Solar panel help

MoonShadows

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How much electricity are you looking to generate? The more electricity you want, the higher the costs for panels, batteries, other system requirements. Do you plan to install yourself or have a company install. Where do you live....prices can vary from state to state. I have been looking at this for some time, but really don't understand all the ins and outs. Here are a few sites you can reference:
https://www.greenlivingtips.com/articles/solar-power-basics.html
http://www.dummies.com/home-garden/...asic-components-of-a-home-solar-power-system/
http://news.energysage.com/how-much-does-the-average-solar-panel-installation-cost-in-the-u-s/
https://www.wholesalesolar.com/solar-information/solar-cost
https://www.solarpowerauthority.com/how-much-does-it-cost-to-install-solar-on-an-average-us-house/
 

Hinotori

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The batteries tend to be the big expenditure when setting up solar. You also have to find out what type of solar works best for your climate.

MoonShadows posted a lot of good links there.
 

abigalerose

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It would be, roughly, a 12x20 tiny house, with a fridge, stove, tv, hot water heater, 4 light fixtures, and then plug ins which would probably just have phone chargers, wifi router, maybe a lamp, and a microwave plugged in.
Potentially a washer and dryer (used once a week) and a maybe a deep freeze. But I could probably cut out both of those out if it makes a drastic difference.
I live in Missouri.
I don't personally know how to install them but someone from the Amish community might.
So does anyone have any rough ideas?
 

MoonShadows

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First, you will need to find out how much power each item consumes while operating. Most appliances have a label on the back which lists the wattage. Specification sheets, local appliance dealers, and the product manufacturers are sources of information. How many hours per day will you use each of these items? You will need to determine how much wattage each of these will use per day. How many days per week will you use this item? How many watts will each one need per week.

Then you will need to determine the best type of battery bank for your needs and how much power you want to be able to store. Remember, not all days are sunny and there are "averages" for how much sun is really useful depending on you location and time of year. Things like temperature effect, depth of discharge, battery capacity, battery life, maintenance, etc. are factors in choosing a battery bank.

Depending on you location in MO, you can expect between 4.8 and 5.5 sunlight hours per day in the summer, 3.2 to 3.9 sunlight hours in the winter...for an average of about 3.7 to 4.3 sunlight hours per day over the course of a year.

Based on the above, you will then be able to size your system. And, for this, you are either going to need someone who really is knowledgeable about solar systems...like a professional, or be able to plough through and properly complete all the necessary steps on your own. There are work sheets you can find on the internet that will walk you through this process. Just Google Off Grid Solar Electric System Sizing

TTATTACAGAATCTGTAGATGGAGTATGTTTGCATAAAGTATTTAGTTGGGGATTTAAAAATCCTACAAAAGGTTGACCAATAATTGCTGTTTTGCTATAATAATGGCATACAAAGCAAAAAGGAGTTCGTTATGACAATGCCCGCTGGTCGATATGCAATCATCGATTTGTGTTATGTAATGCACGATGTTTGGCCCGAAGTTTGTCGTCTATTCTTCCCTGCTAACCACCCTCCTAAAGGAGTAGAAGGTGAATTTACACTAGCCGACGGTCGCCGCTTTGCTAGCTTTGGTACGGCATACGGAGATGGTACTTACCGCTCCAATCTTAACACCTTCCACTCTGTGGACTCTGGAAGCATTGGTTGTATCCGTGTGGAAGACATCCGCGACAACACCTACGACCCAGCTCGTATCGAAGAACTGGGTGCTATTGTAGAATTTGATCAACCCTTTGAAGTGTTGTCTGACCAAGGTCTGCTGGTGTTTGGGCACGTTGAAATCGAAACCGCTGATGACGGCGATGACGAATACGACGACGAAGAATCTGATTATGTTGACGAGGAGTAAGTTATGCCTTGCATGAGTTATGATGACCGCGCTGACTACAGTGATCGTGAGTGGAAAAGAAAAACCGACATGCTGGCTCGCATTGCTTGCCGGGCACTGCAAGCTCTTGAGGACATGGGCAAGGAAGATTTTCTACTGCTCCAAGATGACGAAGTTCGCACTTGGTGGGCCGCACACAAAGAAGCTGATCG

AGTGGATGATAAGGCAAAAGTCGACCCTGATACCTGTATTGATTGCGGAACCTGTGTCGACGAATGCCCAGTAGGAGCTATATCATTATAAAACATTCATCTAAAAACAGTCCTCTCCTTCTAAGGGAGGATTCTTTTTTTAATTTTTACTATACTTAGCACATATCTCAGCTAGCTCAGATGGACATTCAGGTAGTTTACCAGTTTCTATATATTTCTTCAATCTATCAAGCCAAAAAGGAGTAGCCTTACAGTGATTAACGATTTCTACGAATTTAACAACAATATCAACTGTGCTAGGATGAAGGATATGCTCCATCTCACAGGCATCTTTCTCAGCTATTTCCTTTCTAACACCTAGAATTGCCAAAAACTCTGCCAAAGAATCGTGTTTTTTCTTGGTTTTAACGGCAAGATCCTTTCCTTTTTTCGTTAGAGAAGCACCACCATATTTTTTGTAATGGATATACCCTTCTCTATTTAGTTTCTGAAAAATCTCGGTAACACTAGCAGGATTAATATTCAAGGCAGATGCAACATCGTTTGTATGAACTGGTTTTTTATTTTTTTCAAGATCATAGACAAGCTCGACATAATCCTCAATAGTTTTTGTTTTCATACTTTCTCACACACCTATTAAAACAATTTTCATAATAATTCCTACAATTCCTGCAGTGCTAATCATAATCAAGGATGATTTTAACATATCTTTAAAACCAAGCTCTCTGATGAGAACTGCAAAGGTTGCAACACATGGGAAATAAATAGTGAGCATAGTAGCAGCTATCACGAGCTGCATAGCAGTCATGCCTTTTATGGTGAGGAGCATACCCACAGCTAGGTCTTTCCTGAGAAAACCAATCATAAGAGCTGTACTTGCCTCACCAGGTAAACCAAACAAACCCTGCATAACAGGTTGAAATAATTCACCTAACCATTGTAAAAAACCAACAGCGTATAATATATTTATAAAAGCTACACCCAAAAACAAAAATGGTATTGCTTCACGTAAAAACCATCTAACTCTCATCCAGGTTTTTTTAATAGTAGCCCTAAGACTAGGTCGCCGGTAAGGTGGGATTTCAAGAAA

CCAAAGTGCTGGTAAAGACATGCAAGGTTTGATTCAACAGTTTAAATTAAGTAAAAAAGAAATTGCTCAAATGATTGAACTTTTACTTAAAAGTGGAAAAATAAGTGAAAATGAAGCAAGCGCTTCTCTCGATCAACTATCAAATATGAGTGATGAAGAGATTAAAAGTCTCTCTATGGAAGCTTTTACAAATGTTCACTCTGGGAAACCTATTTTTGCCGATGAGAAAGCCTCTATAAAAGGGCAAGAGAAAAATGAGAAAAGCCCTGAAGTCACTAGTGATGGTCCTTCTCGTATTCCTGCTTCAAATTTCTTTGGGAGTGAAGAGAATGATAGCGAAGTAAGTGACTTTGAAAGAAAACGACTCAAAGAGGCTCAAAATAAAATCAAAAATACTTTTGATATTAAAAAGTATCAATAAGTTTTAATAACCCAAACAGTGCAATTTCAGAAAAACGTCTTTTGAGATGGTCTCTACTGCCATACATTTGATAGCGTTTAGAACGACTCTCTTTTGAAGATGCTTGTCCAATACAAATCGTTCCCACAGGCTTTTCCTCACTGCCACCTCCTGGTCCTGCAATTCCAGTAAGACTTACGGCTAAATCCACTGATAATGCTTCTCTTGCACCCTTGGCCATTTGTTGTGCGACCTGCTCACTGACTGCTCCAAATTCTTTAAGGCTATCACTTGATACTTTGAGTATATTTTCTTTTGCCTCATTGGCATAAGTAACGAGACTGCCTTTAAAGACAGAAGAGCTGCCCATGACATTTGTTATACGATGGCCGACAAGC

abigalerose

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Hmm okay. I would say for little stuff like lamps, phone chargers, and wifi it'd be plugged in all the time. Hot water heater used throughout the day for little things, and one shower. Fridge would be on 24/7. Microwave maybe once or twice a day and stove maybe once a day. Tv wouldn't be used too often and lights would just be on in the evenings.
If I had a deep freeze that'd be on 24/7.
I'll probably skip on the washer and dryer.
But I did forget heat and air. With a 12x20 building one small window unit would probably cool it in the summer and one small heater or pellet stove would work for summer.
I'm just trying to get a rough idea, I don't even know what ballpark I'd be in for that. $500? $1,000? $5,000? $10,000?
 

MoonShadows

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I have no idea. You would need to follow the steps I outlined in my last post.
Just Google Off Grid Solar Electric System Sizing

I don't think anyone here is going to be able to give you the answer for your situation. It is going to take some work on your part to figure it out.
 

abigalerose

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Okay scratch what I said, I just talked to an Amish friend and he explained that if I use 12 volt lights and stuff, I could buy 3 big batteries (about $100 each) and 1 solar panel (about $200) and a controller? I think is what he said, for $85 and I could power all my lights and charge my phone and have the tv plugged in and stuff, and he said I could maybe get by with using a 12 volt fridge, but I won't count on that for now. Also, I think I'll do propane hot water heater and maybe a propane stove? Although those make me nervous. And I can do propane heat or a pellet stove. So now I'd just have to worry about my fridge and air conditioner. I'm trying to figure out if it would be cheaper to run those things off a generator or just pay an electric bill? Or maybe I could just have normal electric fridge and I'd have a really low electricity bill, and in the summer I can just use a generator for the AC. What does everyone think?
 

lcertuche

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If you are wanting to live off grid then I would think having a generator defeats the purpose of being tied to a large utility bill. After all fuel is not cheap but I suppose it could be used to charge batteries in a pinch.
 

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